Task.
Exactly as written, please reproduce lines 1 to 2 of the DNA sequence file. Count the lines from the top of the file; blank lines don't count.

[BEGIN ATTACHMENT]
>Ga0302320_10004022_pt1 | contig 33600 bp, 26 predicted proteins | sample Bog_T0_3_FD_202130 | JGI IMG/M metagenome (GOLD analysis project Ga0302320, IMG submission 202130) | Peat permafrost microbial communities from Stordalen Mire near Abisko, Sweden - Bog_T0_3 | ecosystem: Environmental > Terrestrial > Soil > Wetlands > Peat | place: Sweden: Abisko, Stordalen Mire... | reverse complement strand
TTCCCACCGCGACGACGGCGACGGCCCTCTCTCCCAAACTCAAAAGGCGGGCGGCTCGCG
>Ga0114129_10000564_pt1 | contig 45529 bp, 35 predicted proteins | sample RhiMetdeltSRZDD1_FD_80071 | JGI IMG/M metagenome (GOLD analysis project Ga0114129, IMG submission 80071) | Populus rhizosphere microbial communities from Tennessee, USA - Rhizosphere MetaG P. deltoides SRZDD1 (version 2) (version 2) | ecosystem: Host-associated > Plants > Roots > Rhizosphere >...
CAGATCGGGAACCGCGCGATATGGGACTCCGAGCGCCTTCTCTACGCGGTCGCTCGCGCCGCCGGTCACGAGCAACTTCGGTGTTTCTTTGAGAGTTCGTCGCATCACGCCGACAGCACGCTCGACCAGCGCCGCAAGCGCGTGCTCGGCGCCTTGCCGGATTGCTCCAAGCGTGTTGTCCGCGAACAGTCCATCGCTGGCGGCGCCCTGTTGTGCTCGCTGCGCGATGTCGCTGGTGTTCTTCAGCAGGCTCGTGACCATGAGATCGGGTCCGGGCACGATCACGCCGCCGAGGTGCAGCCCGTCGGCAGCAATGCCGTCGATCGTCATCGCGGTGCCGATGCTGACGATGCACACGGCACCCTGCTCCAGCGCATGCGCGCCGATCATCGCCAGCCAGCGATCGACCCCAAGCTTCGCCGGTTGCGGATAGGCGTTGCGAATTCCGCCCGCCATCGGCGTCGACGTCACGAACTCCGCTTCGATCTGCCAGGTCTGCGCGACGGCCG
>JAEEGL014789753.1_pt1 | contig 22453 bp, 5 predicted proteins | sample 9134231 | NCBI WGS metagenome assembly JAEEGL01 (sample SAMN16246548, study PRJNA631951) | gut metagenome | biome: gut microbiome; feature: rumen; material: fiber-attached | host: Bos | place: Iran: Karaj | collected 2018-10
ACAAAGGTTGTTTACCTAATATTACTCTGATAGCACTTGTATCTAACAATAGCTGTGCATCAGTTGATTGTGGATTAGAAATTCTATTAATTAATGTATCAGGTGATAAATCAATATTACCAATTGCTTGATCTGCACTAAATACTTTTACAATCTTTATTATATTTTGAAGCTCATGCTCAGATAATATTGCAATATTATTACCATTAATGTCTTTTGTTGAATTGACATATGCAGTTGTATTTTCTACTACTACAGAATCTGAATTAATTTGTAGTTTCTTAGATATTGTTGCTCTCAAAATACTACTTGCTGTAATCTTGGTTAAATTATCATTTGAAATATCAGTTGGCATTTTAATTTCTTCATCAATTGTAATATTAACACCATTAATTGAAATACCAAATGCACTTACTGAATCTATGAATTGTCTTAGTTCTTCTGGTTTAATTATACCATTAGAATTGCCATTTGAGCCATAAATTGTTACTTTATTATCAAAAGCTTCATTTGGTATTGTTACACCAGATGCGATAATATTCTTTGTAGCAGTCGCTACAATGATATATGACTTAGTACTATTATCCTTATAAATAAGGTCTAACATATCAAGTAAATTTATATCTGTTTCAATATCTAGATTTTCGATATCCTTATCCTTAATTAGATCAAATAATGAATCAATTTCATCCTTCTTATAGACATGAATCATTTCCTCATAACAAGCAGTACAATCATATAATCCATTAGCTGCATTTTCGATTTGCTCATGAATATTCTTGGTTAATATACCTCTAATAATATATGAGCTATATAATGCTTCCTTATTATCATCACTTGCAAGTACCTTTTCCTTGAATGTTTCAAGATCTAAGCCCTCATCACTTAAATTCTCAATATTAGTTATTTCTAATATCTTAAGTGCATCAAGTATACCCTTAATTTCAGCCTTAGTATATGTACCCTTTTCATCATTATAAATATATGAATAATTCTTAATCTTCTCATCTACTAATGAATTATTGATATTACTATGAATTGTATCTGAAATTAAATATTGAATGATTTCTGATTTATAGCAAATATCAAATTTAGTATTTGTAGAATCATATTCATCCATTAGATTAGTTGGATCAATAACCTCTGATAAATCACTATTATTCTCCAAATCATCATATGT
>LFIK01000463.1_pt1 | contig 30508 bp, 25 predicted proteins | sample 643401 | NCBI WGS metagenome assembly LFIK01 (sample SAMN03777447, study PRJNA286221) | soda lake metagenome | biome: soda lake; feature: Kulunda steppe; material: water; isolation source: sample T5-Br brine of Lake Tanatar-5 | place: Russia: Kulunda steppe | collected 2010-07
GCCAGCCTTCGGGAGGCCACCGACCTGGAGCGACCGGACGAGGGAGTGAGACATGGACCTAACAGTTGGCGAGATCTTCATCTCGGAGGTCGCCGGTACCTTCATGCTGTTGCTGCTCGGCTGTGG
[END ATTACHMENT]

>Ga0302320_10004022_pt1 | contig 33600 bp, 26 predicted proteins | sample Bog_T0_3_FD_202130 | JGI IMG/M metagenome (GOLD analysis project Ga0302320, IMG submission 202130) | Peat permafrost microbial communities from Stordalen Mire near Abisko, Sweden - Bog_T0_3 | ecosystem: Environmental > Terrestrial > Soil > Wetlands > Peat | place: Sweden: Abisko, Stordalen Mire... | reverse complement strand
TTCCCACCGCGACGACGGCGACGGCCCTCTCTCCCAAACTCAAAAGGCGGGCGGCTCGCG